Casino operator MGM Resorts lost over half a billion dollars in the third quarter of 2020 but claims to see “signs of stability and recovery” amidst all the doom and gloom.
On Thursday, MGM reported revenue of $1.12b in the three months ending September 30, a two-thirds decline from the same period last year. The company booked an operating loss of $495m and a net loss of $535m versus a $37m net loss in Q3 2019.
MGM’s Q3 2019 red ink was blamed on a non-cash impairment related to the sale of real estate under some of its Vegas casinos. This year, it’s COVID-19 getting the blame and the impairment is all too real.
In Las Vegas, MGM’s revenue was down 68% year-on-year to $481m and earnings – before paying rent to its REIT landlord – plunged 97% to just $15m as the casinos struggled under their new COVID-19 capacity limits. Table game drop and slots handle were both down 41%, while hotel occupancy slumped 48 points to just 44%.
MGM’s regional US operations fared better, with revenue down a mere 40% to $557m while earnings fell 46% to $146m as table game drop and slots handle both slipped around one-third. All MGM’s US properties have now reopened following their pandemic closure, albeit on a limited basis for the foreseeable future.
In Macau, the MGM China joint venture reported revenue off 94% to $47m with an earnings loss of $96m. Both VIP and mass table turnover were a shadow of their former selves while win rate also fell for both verticals, resulting in VIP and mass win both falling 95%.
SELF-IMPOSED SHUTDOWNS POSSIBLE
MGM continues to ruthlessly purge its payroll of dead weight, including more layoff notices issued just this week. The company claims it’s on track to realize $450m in cost savings this year, although around one-third of that comes from plans set in motion pre-pandemic.
MGM said Thursday that its Vegas hotel occupancy had nudged back up to 50% in the current quarter but, as gambling operators in France, Germany and Italy are now discovering, the threat of a second pandemic wave could force Vegas casinos back into total lockdown just as they’re finding their feet.
But CEO Bill Hornbuckle suggested MGM might opt to independently shut certain hotel towers along with other amenities as the traditionally slow holiday season approaches. Nothing’s carved in stone just yet, but the harsh financial lessons of this year mean few options are off the table, regardless of how insane they might have seemed at this time last year.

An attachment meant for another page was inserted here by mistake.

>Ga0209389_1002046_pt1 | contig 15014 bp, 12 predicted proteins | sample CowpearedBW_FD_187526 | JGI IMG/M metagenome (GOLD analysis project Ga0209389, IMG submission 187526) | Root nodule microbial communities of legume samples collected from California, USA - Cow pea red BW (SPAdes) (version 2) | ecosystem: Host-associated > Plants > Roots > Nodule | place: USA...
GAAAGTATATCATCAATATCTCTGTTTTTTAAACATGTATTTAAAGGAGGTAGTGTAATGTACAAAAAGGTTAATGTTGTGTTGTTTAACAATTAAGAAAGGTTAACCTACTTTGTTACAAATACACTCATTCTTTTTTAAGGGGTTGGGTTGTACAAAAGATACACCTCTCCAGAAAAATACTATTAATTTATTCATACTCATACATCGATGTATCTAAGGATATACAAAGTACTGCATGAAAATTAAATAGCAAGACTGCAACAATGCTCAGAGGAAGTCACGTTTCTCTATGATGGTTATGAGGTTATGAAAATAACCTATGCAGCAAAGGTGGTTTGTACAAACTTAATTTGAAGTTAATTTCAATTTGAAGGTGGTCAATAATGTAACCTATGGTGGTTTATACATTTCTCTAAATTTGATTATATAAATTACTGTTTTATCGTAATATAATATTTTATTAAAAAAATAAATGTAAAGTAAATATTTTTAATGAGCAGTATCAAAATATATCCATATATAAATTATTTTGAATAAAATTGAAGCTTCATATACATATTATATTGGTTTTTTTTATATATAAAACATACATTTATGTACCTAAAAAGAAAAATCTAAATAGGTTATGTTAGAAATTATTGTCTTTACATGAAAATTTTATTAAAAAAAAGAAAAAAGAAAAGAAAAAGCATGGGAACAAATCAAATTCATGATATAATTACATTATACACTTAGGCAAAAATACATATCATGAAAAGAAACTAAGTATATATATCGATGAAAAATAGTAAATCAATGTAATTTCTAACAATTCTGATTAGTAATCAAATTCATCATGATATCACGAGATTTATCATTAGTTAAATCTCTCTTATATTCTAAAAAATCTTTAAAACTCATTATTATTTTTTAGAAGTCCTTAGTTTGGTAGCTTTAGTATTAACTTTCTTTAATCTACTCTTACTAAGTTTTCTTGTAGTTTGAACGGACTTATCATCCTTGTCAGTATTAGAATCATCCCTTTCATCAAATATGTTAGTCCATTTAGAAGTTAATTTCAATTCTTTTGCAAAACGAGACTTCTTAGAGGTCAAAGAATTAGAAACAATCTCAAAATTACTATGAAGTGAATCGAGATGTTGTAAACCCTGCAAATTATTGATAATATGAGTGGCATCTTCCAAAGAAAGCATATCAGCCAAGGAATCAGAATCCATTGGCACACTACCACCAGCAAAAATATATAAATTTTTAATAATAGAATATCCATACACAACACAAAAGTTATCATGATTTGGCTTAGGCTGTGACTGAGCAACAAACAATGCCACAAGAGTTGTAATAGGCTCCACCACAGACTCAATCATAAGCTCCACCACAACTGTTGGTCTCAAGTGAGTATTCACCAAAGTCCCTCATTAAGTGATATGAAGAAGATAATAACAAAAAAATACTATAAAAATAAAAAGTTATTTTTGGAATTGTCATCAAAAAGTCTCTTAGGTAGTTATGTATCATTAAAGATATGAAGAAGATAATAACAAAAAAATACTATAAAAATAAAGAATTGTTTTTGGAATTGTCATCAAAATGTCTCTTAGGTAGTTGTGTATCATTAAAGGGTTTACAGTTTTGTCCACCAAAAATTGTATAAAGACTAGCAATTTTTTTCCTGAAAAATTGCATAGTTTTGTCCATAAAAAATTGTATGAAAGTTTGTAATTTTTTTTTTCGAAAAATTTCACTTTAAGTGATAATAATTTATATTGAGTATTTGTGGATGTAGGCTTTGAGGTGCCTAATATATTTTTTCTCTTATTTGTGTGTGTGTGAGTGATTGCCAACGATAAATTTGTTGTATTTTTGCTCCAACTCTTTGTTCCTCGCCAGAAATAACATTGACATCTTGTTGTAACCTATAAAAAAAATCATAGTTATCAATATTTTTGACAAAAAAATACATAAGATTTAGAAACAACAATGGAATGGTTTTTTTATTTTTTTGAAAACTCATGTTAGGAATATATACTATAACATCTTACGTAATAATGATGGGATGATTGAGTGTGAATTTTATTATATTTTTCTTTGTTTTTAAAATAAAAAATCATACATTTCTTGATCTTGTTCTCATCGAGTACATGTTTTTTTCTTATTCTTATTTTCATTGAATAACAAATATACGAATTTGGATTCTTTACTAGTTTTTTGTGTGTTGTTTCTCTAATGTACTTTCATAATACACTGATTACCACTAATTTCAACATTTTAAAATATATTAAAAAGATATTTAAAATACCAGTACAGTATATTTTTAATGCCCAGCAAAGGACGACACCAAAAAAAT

BETMGM TO THE RESCUE
As for the US-facing BetMGM joint venture with UK gambling operator GVC Holdings, Hornbuckle said it’s on track to generate revenue of $150m-$200m this year and the company is all the more grateful for it given the current circumstances. Hornbuckle added that MGM won’t let concerns over cannibalizing brick-and-mortar casino revenue “get in the way” of prioritizing BetMGM’s growth.
In the four states that BetMGM’s sports betting app is currently available, MGM says it’s boosted its combined market share from 4.5% in January to 8.7% as of September. BetMGM will launch online betting in Tennessee this Sunday and Michigan is expected to join the party before the year’s end.
BetMGM also operates retail sportsbooks in five states, with New Mexico coming soon, while online casino/poker ops will be in three states by year’s end. BetMGM claims to be the number one iGaming operator in New Jersey with a nearly 18% market share for the year-to-date (over 20% in Q3).
On Thursday, BetMGM finally received regulatory approval to launch in Pennsylvania’s online gambling and sports betting market, nearly two years after submitting its original application to the Pennsylvania Gaming Control Board. The company has yet to offer specifics on launch timing.
MGM also announced this week that it had appointed Ryan Spoon, the former VP of social & digital content at sports broadcaster ESPN, as BetMGM’s new chief operating officer. The appointment suggests that MGM is putting a major emphasis on content to drive user engagement and customer acquisition, similar to the approach of some of its rivals.
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